With an eye to continued pipeline expansion, Horizon Therapeutics plc has agreed to pay $45 million up front plus milestones to acquire stealth startup Curzion Pharmaceuticals Inc., the developer of a potential therapy for diffuse cutaneous systemic sclerosis (dcSSc). The asset, an oral selective lysophosphatidic acid 1 receptor antagonist, showed initial evidence of potential benefit in an exploratory phase II test among people with dcSSc in 2014, but will now face a tougher trial in what Horizon envisions as a pivotal phase IIb study expected to begin in the first half of 2021.

San Diego-based Curzion is Horizon's first acquisition since 2017, following its May 2017 purchase of River Vision Development Corp. "Importantly, the prior two transactions – Crealta (Krystexxa) and River Vision (Tepezza) – were arguably two of the most value creating purchases in all of life sciences in the past four years," said Jefferies analyst David Steinberg. If successfully developed, the new dcSSc drug could eventually become the first FDA-approved therapy for the indication, which is generally managed with a variety of organ-specific therapies and, in severe cases, systemic immunosuppressive therapy.

Formerly known as CNZ-001, Horizon has now dubbed the asset HZN-825, at least its third name following its original discovery and development by Sanofi SA, which is eligible to receive contingent payments upon the achievement of development and commercialization milestones and royalties based on revenue thresholds.

A subtype of systemic scleroderma, dcSSc is a rare, chronic autoimmune disease that's characterized by fibrosis across multiple organs, including the skin, and can put people at higher risk of interstitial lung disease, kidney and bowel disease. The U.S. prevalence of dcSSc is about 30,000 and the disease carries one of the highest mortality rates among rheumatic diseases, according to research cited by Horizon.

In five phase I trials at Sanofi, the drug then known as SAR-100842 was shown to be safe and well-tolerated. An eight-week exploratory phase IIa study in dcSSc patients that followed found a median change of modified Rodnan Skin Score from baseline was -4 in the study drug group vs. -1 in the placebo group. Furthermore, after 16 weeks of treatment with the study drug, LPA-induced biomarker mRNA levels were improved in the group of patients who initially received placebo. Despite that progress, Sanofi discontinued the medicine's development in September 2017.

Tim Walbert, president and CEO, Horizon

The full story of the drug's later acquisition by Curzion wasn't clear on Thursday, but presumably occurred sometime around Curzion's founding at the end of January 2019. Calling the startup a "perfect acquisition" and one with a "reasonable cost," Horizon President and CEO Tim Walbert told BioWorld his team connected with Curzion's work via a couple of different avenues. For one, Dublin-based Horizon's lead independent director, former Mirum Pharmaceuticals Inc. chief Mike Grey, has served as Curzion's executive director since May 2019 and was formerly its CEO. Furthermore, one of the key investigators Horizon is working with to design an exploratory study of Tepezza in diffuse cutaneous scleroderma was also involved in the phase II study run by Sanofi.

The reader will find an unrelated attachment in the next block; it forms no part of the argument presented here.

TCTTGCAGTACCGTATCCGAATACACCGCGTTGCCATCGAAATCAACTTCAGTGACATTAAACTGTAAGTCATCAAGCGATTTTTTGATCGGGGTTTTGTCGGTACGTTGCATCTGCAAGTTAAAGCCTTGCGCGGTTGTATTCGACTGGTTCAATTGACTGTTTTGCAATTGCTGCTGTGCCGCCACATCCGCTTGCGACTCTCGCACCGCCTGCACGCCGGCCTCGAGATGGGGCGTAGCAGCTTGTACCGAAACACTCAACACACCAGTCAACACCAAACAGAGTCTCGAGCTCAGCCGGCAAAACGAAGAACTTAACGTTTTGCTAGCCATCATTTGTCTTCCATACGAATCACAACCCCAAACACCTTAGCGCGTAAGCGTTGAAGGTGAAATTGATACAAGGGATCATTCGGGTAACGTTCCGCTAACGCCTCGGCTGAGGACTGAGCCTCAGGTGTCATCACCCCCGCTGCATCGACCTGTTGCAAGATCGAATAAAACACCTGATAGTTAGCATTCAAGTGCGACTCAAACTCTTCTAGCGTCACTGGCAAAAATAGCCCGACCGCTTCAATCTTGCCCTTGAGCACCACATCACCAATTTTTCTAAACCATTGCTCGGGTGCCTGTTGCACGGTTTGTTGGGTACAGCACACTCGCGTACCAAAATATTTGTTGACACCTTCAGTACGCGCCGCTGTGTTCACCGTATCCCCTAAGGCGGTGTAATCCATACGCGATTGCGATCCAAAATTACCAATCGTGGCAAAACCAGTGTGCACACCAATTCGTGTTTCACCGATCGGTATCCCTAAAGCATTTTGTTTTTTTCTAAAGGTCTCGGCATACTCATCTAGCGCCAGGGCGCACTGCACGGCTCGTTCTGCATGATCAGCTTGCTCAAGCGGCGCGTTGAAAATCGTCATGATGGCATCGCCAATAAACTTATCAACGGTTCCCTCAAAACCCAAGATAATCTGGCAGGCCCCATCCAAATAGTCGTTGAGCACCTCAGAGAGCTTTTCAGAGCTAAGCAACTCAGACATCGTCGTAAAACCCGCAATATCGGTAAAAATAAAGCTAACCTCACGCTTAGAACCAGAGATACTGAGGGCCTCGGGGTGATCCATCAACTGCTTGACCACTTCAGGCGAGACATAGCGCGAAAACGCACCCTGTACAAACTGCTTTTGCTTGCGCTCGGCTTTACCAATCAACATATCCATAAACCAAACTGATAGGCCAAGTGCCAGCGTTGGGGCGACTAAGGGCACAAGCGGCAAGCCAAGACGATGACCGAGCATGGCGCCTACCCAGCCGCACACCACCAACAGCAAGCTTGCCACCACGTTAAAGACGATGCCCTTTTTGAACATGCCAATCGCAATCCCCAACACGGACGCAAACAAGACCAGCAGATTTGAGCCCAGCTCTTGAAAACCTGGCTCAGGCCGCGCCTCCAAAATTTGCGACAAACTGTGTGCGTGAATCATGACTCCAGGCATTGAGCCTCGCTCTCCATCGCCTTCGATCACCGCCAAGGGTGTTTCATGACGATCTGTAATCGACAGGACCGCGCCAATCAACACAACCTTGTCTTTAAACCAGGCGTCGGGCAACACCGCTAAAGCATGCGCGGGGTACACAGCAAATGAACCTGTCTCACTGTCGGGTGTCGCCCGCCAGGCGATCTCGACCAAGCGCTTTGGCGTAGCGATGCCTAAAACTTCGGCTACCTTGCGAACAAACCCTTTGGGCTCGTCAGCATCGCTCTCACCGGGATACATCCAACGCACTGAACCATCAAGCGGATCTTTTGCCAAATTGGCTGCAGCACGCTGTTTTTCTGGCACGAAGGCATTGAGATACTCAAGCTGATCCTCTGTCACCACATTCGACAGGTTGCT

Other Curzion directors have included NEA general partner Ed Mathers, Rivervest Venture Partners managing director Niall O’Donnell, Pappas Ventures managing partner Kyle Rasbach, Lundbeckfond senior partner Johan Kördel, and Susan Dubé, a long-time colleague of Grey, who served as the company's chief financial officer. According to a regulatory filing, the company was initially funded with $3.5 million.

A new tack in phase II

Though HZN-825 showed initial promise in Sanofi's short phase II dcSSc trial, given the long duration of time patients usually have systemic scleroderma, a longer-term 12-month endpoint is likely to be required to really show the effect of the drug, Walbert said. Furthermore, he said, the rheumatology community has evolved to embrace the American College of Rheumatology’s composite response index in diffuse cutaneous systemic sclerosis, or CRISS, score as a more applicable endpoint for studies. Measured on a 0-to-1-point scale, it calculates the probability of patient improvement after one year of treatment based on changes from baseline on five variables.

Once back in the clinic, it will join assets under development at Corbus Pharmaceuticals Holdings Inc., Kadmon Holdings Inc., Galapagos NV and Scopus Biopharma Inc. with potential applications in the treatment of dcSSc.

Looking at the road to testing ahead, Walbert voiced optimism about Horizon's outlook. "We've got a strong balance sheet. We've got minimal leverage. We spent the last year really focusing on de-levering the company, building up our balance sheet, and putting ourselves in a position to do multiple bolt-on acquisitions like this can build our pipeline for the future."

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